In A Different Place

In A Different Place

In A Different Place

Atmosphere Inspired Songs From The NW


One of the more depressing aspects of the media-driven grunge “explosion” of the early nineties was the promising musical movements that it ended up steamrolling right over. Second-wave American death metal and dream pop were just struggling to break out of the underground when Pearl Jam pretty much stagnated the scene for years to come. It was a goddamn shame that having Lush and the Jesus and Mary Chain on the second Lollapalooza was essentially a death knell for the scene rather than a triumphant celebration. But fear not, because karma is a strange mistress. Out of the same geographic locale that is responsible for killing it, comes this beautiful look back/forward manifesto from a commune of Pacific Northwest area bands who want to bring the clock back again and right some wrongs.

The Turn Ons’ “New Jesus” drinks deep from the cup of the Jesus and Mary Chain, circa “Almost Gold,” in terms of guitar hum and buzz, gorgeous songcraft, never-ending waves of bliss and even vocal diction. It’s beautiful stuff, and was/is greatly missed, and gone way too soon. Telephone plies a spaced-out new wave hybrid that reminds me of a less ha-ha Rentals. Weirdsville. Silversurfer’s “Periwinkle” mines the low-fi grittiness of early Mary Chain (and almost discovers the hidden Suicide link), all tinny drum machine and sinister vocal insinuations percolating underneath grimy guitar fuzz and churn. Voyager One brings the Primal Scream, and with Byrds-y guitar fighting to be heard above some dense grooves — that’s a good thing. Even better is the High Violets’ “Gravity.” It’s more lush than Lush, if you catch my drift. It’s like the best dream you’ve never heard: two female vocalists harmonize over swirling guitar bands and a liquid gold bassline. Long may they burn!

More Mary Chain worship from Hypatia Lake! (I’m not complaining.) “Thinking On A Monday (Red Apple Mix)” is their Psychocandy or “Just Like Honey,” lo-fi minimalism executed with full-on Spector ambition. It’s, of course, gorgeous. You need this song. Man of the Year throws out oblique Weezer-isms, with dollops of the Drop Nineteens and some Matthew Sweet thrown in for good measure. Hmmm. James Angell, on the other hand, seems to be positioning himself as more of the lone-wolf-crooner of the scene. It’s interesting, cuz with “Hiding In Plain Sight,” more dramatic shapes are thrown, heartbreaking piano is employed and those lyrics are something else, delivered confidently, if not louchely.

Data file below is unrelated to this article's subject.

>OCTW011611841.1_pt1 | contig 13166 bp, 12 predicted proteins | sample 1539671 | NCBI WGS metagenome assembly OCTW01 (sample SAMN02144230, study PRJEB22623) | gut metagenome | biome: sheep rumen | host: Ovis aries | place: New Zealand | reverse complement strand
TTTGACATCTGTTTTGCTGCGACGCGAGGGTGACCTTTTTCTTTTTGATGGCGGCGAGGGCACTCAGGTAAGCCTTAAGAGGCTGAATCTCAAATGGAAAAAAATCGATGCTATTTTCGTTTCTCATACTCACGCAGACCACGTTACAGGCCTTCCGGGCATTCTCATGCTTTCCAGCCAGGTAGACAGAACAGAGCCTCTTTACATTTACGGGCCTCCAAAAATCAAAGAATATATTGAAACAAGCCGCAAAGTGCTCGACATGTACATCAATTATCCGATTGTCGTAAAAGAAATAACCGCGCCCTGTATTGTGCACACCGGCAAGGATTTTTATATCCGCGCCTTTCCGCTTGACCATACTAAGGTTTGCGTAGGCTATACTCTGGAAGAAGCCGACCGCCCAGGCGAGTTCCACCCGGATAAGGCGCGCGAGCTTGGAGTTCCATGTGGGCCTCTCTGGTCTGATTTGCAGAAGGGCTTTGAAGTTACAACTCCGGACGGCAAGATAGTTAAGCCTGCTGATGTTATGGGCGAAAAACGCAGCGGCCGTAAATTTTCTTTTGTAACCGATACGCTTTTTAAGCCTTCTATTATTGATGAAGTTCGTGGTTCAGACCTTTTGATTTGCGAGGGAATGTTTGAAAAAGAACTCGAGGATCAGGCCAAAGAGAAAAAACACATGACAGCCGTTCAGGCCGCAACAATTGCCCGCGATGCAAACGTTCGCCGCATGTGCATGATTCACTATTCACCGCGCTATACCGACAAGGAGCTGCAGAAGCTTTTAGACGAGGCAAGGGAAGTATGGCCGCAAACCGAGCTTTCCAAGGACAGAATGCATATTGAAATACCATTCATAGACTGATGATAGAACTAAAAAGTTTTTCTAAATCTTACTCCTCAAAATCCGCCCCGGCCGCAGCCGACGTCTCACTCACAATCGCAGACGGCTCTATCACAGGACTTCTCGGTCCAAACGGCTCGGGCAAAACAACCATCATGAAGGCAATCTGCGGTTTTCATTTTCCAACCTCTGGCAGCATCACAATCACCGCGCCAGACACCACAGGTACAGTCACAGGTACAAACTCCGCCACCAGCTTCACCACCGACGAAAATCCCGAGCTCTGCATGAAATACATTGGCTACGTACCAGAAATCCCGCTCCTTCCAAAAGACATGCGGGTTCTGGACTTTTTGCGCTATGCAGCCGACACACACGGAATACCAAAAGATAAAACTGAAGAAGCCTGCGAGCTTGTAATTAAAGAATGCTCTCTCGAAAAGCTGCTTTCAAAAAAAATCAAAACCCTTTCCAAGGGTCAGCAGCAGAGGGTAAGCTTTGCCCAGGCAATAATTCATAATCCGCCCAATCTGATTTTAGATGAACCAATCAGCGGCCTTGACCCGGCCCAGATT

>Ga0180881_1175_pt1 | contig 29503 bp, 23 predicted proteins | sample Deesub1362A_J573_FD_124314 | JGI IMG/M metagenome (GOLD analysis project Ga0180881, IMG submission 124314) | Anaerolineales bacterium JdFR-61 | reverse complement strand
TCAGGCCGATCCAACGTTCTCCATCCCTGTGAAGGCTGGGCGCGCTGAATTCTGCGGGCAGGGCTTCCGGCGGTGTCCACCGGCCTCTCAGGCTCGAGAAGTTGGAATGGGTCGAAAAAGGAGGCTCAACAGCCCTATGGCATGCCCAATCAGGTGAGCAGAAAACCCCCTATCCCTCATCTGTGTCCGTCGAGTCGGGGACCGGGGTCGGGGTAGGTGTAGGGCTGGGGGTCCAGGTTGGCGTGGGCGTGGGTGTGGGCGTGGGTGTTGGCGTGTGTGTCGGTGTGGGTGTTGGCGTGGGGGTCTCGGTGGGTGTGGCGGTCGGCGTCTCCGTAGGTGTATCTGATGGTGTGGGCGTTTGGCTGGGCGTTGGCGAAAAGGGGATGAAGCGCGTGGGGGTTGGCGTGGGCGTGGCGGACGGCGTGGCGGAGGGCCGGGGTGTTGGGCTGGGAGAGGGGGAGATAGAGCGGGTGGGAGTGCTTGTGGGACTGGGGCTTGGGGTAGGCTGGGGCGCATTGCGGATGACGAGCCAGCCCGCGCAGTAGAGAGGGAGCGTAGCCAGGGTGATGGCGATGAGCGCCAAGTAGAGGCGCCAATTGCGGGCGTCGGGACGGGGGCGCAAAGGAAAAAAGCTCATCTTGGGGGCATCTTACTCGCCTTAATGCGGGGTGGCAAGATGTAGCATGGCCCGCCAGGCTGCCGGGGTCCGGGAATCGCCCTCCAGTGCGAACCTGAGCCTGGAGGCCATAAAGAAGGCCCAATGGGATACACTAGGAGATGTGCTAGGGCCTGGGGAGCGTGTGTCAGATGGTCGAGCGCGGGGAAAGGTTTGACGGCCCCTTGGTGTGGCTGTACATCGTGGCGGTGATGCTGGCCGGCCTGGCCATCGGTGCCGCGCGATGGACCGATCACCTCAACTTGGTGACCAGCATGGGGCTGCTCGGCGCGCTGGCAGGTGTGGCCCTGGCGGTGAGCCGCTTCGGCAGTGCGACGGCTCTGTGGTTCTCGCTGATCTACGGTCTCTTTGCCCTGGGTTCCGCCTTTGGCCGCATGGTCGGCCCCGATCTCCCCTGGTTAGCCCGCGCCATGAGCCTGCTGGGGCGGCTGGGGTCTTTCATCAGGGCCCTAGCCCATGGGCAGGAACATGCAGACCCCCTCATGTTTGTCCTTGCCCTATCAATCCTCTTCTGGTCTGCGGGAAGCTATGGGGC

Upside of Down’s “Duchess of York” is every bit as comforting and warm as Spacemen 3’s more reflective moments and the Velvet of Underground’s unmatched moment of genius, “Ocean.” Watch for the girl/boy vocals, finally! Sushirobo boasts a killer lyric about burning so many witches “that I can’t wash off the smell” and a disorienting bassline. Nordic depart from the more Anglo-centric mold of shoegazing, and do a credible impression of the Blood Group at their bruised but danceable best. The Jolenes are early nineties alterna-rock; the Hole revival starts now. Champarticles rework the bassline to the Jesus and Mary Chain’s “Sidewalking,” and build a whole song around it. Cool with me. Black Nite Crash’s “Some Days” is a fabulous homage to Ride’s Nowhere, a storm of lo-fi guitars and underwater vocals reaching for cosmic grandeur. Those were the days. Saturna’s “Gamma Ray Afterglow” is a leftover from the sessions that produced Lush’s Spooky, apparently. And I don’t mean that in a bitchy way; the vocals are fucking aching and laden with filigree and shadow, and the chorus is a beautiful spiral. “Watsonville Patio” by Until There’s Nothing really shocks me by taking that crucial step beyond (admittedly beautiful homage) into unfamiliar territory. In this case, it’s a cool hybrid of baggy and mysterious windswept desert rock a-la Giant Sand. So you’ve got an awesome song title calling to mind concrete walkways glistening with dew under orange streetlights in the late night small hours soundtracked by a voice that’s equal parts Hope Sandoval and Loretta Lynn and music that’s a rustic ambient shuffle through loneliness. “King Black Acid” by Into The Sun sounds like Guns N’ Roses’ “Civil War” in parts; it’s like Soul Asylum on ‘ludes. Neeeeext! Shit, that’s the last track! But the best dreams always end on a vaguely unfulfilling note, don’t they?

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